It’s an unfortunate axiom of modern life that women’s rights are seriously curtailed in much of the less-developed world. In northwestern Thailand, for example, mothers sell their 12-year-old daughters into sexual slavery so they can pay to send their sons to school.
In Russia, so many husbands beat their wives, with total impunity, that an ancient Russian proverb seems apt even today. It says: “A beating man is a loving man.”
In Saudi Arabia, clerics sentenced a 75-year-old woman to 40 lashes and three months in jail for asking two men to bring her some food. Meantime, religious authorities encourage child marriage, and last month an 8-year-old girl managed to divorce her 50-year-old husband.
A list of barbarity could go on and on and reach around the globe. And in the most egregious cases, the United States and other nations express their distress and disdain. But what about the nations that the United States invaded and, to some degree, still control: Iraq and Afghanistan? In both cases, the U.S. imposed or encouraged relatively liberal new laws for women, including a constitutional provision in Iraq that awards them 25 percent of the seats in parliament.
In Afghanistan before 2001, women lived in a medieval Taliban theocracy that did not allow girls to go to school or women to leave the house without a male escort. So, after the invasion, the United States needed to do very little to give women a sense of liberation.
Still, in both Afghanistan and Iraq right now, women’s rights are facing setbacks.
Perhaps the best known of them, in Afghanistan, was President Hamid Karzai’s recent decision to sign a law requiring Shiite women to put on fancy clothes and makeup if their husbands request it – and then to have sex whenever he demands it.
Karzai, relatively unpopular now, did this at the behest of Shiite clergy whose support he needs in the elections this summer.
The Afghan government could not function without Western aid, most of it from the United States.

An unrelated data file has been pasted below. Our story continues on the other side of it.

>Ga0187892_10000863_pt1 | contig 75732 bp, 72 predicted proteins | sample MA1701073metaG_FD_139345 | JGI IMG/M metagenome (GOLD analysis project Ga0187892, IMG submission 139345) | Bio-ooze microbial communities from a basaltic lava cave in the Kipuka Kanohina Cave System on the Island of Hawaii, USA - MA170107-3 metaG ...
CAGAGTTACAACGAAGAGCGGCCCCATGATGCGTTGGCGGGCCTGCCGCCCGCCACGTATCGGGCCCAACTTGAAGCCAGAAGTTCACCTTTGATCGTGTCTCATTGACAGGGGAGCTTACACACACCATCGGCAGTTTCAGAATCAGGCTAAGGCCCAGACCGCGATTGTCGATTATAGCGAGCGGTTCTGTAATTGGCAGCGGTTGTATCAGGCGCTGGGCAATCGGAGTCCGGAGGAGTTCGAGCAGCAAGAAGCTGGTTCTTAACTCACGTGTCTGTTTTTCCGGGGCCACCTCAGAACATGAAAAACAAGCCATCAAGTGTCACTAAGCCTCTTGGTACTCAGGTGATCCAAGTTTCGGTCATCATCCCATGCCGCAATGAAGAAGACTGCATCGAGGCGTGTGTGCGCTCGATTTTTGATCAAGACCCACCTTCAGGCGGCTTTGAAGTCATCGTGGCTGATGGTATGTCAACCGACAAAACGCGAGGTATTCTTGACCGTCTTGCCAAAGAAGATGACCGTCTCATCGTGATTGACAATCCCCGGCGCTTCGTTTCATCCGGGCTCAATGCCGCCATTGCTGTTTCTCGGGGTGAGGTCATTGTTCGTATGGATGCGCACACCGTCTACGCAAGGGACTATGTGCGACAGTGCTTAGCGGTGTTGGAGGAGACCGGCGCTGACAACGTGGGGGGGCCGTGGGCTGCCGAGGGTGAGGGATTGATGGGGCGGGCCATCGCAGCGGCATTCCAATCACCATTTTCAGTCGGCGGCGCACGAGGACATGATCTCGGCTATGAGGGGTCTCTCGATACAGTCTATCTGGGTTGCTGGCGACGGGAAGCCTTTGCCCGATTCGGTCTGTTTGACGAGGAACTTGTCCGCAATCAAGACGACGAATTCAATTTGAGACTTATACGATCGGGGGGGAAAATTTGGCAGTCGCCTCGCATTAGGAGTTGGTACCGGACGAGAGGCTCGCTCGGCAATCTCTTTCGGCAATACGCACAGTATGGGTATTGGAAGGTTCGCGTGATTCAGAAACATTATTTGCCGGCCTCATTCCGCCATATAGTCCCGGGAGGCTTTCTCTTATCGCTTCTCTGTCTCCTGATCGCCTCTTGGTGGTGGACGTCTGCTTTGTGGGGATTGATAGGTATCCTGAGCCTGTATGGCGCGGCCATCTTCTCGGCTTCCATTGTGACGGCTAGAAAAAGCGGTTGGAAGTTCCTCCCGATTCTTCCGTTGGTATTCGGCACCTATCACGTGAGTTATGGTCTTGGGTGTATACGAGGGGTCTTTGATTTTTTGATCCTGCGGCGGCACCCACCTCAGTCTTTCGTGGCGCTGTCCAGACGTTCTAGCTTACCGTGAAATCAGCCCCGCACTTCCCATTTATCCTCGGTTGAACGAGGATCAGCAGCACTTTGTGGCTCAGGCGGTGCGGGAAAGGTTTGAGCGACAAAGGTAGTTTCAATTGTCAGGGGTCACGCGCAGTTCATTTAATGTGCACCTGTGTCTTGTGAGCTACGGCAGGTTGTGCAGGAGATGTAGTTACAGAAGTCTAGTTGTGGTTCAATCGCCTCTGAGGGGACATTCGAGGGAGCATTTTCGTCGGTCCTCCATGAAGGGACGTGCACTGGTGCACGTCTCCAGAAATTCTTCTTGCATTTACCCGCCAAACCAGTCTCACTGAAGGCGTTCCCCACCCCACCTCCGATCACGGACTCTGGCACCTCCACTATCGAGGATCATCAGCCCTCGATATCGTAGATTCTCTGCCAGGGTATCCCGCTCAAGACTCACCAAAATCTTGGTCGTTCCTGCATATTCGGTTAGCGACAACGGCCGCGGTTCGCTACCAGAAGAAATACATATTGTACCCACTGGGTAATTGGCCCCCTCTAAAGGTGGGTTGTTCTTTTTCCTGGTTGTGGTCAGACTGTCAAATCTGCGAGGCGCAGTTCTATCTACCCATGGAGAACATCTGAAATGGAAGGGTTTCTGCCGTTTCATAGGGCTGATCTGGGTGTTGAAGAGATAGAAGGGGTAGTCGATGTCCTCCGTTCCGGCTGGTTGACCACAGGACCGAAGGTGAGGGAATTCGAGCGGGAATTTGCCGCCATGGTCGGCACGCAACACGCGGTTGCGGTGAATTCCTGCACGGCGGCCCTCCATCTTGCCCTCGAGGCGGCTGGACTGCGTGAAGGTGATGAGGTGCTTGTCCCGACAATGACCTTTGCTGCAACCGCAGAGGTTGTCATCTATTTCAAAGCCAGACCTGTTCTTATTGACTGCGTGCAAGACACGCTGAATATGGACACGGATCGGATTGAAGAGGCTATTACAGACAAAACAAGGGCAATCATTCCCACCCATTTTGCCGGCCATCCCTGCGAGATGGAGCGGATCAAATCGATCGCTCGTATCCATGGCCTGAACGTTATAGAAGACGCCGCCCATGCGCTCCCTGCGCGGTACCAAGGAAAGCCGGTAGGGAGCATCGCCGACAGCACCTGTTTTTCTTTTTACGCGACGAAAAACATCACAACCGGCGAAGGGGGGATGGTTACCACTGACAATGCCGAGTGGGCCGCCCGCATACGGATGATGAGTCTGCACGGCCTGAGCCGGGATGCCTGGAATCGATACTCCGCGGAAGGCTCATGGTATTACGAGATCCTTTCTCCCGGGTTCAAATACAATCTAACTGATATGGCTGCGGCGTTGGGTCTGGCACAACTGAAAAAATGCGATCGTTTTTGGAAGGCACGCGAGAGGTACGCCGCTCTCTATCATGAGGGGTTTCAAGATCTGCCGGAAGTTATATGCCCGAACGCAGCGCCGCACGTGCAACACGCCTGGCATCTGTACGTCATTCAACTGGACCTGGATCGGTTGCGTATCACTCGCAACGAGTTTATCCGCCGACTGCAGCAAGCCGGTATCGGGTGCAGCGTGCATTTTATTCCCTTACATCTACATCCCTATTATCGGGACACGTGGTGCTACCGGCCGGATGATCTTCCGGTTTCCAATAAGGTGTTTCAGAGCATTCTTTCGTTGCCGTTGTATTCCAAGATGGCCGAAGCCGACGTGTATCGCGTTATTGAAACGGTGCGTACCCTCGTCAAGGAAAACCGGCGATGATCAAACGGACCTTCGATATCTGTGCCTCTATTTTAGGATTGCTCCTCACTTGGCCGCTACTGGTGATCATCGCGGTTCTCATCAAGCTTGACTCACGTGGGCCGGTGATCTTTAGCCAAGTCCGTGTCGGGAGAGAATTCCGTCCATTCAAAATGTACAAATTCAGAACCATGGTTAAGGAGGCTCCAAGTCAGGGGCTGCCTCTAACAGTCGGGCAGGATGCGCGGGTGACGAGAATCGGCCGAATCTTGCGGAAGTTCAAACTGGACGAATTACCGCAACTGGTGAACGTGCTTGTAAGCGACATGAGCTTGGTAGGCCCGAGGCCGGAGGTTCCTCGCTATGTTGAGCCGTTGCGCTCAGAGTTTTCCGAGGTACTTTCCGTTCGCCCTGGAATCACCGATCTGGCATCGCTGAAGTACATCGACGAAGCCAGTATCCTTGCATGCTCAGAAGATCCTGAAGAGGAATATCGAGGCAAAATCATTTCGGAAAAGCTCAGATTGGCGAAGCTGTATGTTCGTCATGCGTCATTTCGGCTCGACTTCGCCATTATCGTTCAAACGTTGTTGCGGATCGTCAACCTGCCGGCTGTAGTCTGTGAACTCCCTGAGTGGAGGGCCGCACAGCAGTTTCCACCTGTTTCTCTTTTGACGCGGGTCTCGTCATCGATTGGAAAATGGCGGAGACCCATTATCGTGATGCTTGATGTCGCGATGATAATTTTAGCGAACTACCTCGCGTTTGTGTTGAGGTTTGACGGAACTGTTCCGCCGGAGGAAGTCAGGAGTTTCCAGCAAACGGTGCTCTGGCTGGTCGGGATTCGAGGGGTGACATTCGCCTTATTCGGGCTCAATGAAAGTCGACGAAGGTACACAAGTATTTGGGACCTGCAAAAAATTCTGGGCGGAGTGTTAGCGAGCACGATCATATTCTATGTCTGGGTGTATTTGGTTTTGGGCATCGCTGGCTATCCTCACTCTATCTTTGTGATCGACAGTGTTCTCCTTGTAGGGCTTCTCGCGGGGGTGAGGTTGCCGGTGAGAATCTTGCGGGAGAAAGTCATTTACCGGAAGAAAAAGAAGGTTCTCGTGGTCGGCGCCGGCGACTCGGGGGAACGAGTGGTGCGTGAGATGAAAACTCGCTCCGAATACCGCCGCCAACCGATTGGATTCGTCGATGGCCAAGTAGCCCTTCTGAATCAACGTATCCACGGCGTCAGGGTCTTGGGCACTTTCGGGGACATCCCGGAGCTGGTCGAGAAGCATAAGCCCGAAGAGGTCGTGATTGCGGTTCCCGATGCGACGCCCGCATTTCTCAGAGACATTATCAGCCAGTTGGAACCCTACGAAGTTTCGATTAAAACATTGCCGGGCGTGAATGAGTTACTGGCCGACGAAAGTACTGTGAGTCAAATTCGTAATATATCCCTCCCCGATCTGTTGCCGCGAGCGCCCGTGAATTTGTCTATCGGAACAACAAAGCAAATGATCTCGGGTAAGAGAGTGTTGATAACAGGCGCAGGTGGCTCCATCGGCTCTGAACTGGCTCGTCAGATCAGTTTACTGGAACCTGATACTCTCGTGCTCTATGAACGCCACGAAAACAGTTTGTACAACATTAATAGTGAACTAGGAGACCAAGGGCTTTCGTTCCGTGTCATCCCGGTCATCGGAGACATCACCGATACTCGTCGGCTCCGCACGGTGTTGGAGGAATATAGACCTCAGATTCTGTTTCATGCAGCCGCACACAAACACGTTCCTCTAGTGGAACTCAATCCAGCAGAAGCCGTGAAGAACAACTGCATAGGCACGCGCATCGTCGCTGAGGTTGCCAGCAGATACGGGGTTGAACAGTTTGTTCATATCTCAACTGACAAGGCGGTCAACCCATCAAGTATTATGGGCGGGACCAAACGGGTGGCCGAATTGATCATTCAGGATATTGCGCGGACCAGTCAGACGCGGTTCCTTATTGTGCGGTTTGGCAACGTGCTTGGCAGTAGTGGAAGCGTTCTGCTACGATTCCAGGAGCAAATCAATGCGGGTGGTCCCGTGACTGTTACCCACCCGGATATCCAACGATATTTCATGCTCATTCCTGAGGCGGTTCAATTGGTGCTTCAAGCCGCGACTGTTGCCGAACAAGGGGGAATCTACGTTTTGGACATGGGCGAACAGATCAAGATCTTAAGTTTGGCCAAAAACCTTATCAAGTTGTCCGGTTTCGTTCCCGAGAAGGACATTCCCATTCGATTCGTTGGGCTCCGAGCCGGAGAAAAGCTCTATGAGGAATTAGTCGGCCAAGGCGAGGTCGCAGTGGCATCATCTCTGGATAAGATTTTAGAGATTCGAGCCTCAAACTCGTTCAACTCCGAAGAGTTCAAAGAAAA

After absorbing a broad international rebuke, Karzai said he would try to change the law. But if he caves in to Western concerns, he knows full well that he may lose re-election in August.
While we watch Karzai squirm, Afghan women are subjected to the same brutal treatment woman face worldwide in fundamentalist religious states. So far this year, there has been a rash of acid attacks on women and girls who, the attackers believe, have somehow besmirched their honor.
Last fall, extremists in Kabul threw acid on 15 schoolgirls. One of them said she had been walking to school when a man on a motorcycle pulled up beside her, asked if she was going to school, then lifted her burqa and sprayed her face with acid.
Well-justified condemnation rained down on the Afghan government. But many Afghan men saw the attack as an inspiration. Human rights workers say acid attacks have flourished across the country in the last few months, though reporting on those episodes is imperfect. But these incidents are documented: Last month, three dozen girls were hospitalized after a man threw a bottle of poison into their classroom. There have been two more similar attacks in the last few weeks.
Afghan extremism doesn’t always target only women. In southwestern Afghanistan earlier this month, Taliban militants caught a young couple trying to elope. A firing squad killed both of them.
In Iraq, women suffer many of the same injustices – honor killings, acid attacks, summary executions. In Basra last year, while extremist Shiite militias controlled the city, reporters and human rights workers described grisly scenes of women strangled, tortured, disfigured and beheaded for purported violations of that particular sect’s interpretation of Islamic law.
With help from U.S. forces, the Iraqi military now controls Basra, and women are far less threatened – for now. But the American-mandated promotion of women in government has not taken women very far. Women do sit in the parliament, but they wield little influence. Meantime, Nawal al-Samarraie, Iraq’s minister for women’s affairs, quit her job when the central government cut her budget – to $1,500 a month for the entire Ministry of Women’s Affairs.
In the United States, women have fought for 200 years to win equal rights and have come a very long way. In Iraq and Afghanistan, women must climb a far steeper hill. Let’s hope that the accomplishments of Western women can serve as an inspiration to shorten the journey.
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